3 Take-Aways From the UBS Media Investor Conference
The year's last major platform for entertainment industry moguls to address Wall Street featured talk about ad trends, Netflix and how best to use companies' cash piles.
NEW YORK - The 39th annual UBS Global Media and Communications Conference ended Wednesday afternoon after a slew of appearances from media moguls, including Time Warner CEO Jeff Bewkes, CBS Corp. CEO Leslie Moonves, Viacom CEO Philippe Dauman, News Corp. president and COO Chase Carey.
Plus, Netflix CEO Reed Hastings showed up for his first "longest running show on Wall Street," as UBS likes to call the three-day investor conference.
Here is a look at some key themes that emerged during the last major media investor event of the year.
1. EXECUTIVES SIGNALED THAT ADVERTISING TRENDS LOOK GOOD GOING INTO THE NEW YEAR
Moonves and Bewkes were among those that spoke of signs of increased ad demand for the first quarter after a slight softening in recent weeks.
Moonves said that scatter market ad prices remain up in the mid-teen percentage range over the upfront, but added that CBS is likely doing better than others. He also said “there could always be more demand,” adding that heading into the year-end holidays demand has improved. First-quarter cancellations remain low and in line with historical trends. Japanese auto ads, which has bounced back this quarter, should continue to flow early next year, he predicted.
Bewkes said that the fourth quarter has been "a bit softer" in terms of ad momentum, partly because some marketers pulled ads into the upfront. "We feel better about the first quarter than the fourth quarter," he said. Basketball will help here, he said. "We're happy to have NBA back."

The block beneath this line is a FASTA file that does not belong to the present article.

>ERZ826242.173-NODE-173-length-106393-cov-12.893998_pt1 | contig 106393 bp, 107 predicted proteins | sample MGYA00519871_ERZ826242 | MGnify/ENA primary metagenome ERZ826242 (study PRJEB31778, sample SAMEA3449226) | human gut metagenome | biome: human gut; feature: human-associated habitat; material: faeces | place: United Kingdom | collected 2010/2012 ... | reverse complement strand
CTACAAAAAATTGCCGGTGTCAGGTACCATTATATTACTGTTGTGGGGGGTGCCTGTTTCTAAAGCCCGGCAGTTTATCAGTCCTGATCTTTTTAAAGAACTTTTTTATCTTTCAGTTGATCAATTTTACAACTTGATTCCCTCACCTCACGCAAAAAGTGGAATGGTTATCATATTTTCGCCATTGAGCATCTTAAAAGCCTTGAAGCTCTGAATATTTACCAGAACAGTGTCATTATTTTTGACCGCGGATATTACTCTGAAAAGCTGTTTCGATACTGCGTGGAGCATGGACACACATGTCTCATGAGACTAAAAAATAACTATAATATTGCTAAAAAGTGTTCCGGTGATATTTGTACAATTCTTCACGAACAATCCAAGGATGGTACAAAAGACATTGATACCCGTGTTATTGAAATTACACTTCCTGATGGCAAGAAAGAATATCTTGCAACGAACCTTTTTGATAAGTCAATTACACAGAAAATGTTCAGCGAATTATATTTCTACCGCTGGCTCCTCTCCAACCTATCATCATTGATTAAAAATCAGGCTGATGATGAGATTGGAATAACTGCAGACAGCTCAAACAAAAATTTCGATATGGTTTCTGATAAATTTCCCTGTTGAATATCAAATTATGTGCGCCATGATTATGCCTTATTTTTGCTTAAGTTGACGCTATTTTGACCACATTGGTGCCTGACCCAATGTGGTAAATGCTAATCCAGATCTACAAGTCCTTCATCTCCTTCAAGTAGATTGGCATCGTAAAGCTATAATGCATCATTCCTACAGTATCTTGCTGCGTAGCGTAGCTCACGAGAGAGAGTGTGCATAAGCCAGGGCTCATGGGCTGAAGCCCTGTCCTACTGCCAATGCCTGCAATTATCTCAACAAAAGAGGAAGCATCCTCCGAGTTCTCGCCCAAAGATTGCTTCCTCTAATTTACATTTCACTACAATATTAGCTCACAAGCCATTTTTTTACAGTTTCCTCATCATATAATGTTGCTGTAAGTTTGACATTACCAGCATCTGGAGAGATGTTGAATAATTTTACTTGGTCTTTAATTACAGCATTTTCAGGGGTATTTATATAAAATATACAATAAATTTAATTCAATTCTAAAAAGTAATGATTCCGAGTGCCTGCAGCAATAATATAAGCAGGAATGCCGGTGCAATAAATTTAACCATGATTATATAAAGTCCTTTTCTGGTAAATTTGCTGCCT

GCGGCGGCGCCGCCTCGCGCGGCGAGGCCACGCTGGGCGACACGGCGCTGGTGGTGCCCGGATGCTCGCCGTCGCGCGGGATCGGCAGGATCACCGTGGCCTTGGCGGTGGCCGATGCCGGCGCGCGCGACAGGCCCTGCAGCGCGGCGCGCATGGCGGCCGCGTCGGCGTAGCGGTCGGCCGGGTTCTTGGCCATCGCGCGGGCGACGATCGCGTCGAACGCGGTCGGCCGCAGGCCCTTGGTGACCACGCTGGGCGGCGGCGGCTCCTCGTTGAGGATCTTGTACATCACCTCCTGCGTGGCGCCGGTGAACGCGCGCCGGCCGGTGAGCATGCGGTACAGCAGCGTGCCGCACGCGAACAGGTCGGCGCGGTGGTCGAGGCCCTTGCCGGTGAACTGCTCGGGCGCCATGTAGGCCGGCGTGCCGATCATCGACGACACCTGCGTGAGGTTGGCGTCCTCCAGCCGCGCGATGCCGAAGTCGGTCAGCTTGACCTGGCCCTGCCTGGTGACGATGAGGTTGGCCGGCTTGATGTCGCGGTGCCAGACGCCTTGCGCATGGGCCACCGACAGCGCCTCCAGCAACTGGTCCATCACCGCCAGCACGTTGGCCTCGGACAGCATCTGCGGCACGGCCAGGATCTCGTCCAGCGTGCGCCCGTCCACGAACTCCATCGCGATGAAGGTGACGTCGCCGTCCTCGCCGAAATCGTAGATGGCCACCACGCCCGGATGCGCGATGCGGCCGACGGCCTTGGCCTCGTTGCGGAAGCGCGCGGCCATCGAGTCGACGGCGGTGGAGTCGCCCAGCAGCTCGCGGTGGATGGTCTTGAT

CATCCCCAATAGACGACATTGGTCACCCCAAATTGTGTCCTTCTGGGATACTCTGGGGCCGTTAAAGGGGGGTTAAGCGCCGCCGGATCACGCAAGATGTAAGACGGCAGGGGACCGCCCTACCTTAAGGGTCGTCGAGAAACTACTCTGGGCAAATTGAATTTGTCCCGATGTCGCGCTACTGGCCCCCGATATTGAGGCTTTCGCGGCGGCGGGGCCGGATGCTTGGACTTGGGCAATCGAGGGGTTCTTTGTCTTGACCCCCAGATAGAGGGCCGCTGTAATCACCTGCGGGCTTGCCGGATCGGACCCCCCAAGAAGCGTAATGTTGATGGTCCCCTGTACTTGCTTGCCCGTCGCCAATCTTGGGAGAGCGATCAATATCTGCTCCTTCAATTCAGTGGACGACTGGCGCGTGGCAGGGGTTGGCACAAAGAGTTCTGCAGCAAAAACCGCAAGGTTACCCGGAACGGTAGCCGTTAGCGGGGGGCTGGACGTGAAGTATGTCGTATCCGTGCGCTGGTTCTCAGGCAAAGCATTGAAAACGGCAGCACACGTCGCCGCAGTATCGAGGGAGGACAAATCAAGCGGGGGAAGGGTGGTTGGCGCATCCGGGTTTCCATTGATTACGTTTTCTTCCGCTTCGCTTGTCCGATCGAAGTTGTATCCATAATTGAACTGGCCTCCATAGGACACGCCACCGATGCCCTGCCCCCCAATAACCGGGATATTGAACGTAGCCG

Meanwhile, Dauman addressed the recent ratings challenges of Viacom's Nickelodeon, which the company has suggested could be due to an issue with Nielsen's ratings. While the current quarter's ad revenue momentum will be dragged down by the Nickelodeon issue and "some softness in general scatter demand" over the last several weeks, things look brighter in the first quarter of 2012, he said.
The ratings issue is "a problem that will be alleviated" due to more new shows on Nickelodeon than the network ever had in the near future, Dauman said. Plus, Viacom's advertising sales from Nickelodeon will make up a much smaller percentage of the company's total starting next quarter, and there is a "better tone" in the market, he added. "We are feeling very good," Dauman summarized, reiterating that the Nickelodeon issue will turn out to simply be a "blip."
2. MOGULS TOOK IT EASY ON NETFLIX
After Netflix was often mentioned as a potential threat at last year's UBS conference without being represented there, the picture was much different this week.
Some sessions didn't even mention Netflix, and when an analyst or investor asked about it, entertainment industry executives were mostly upbeat. "We want a healthy Netflix," Moonves said. After all, the online streaming firm has paid up for library content deals with his company.
And Bewkes, when asked about past comments in which he had compared Netflix with the Albanian army, said: "Netflix is our friend."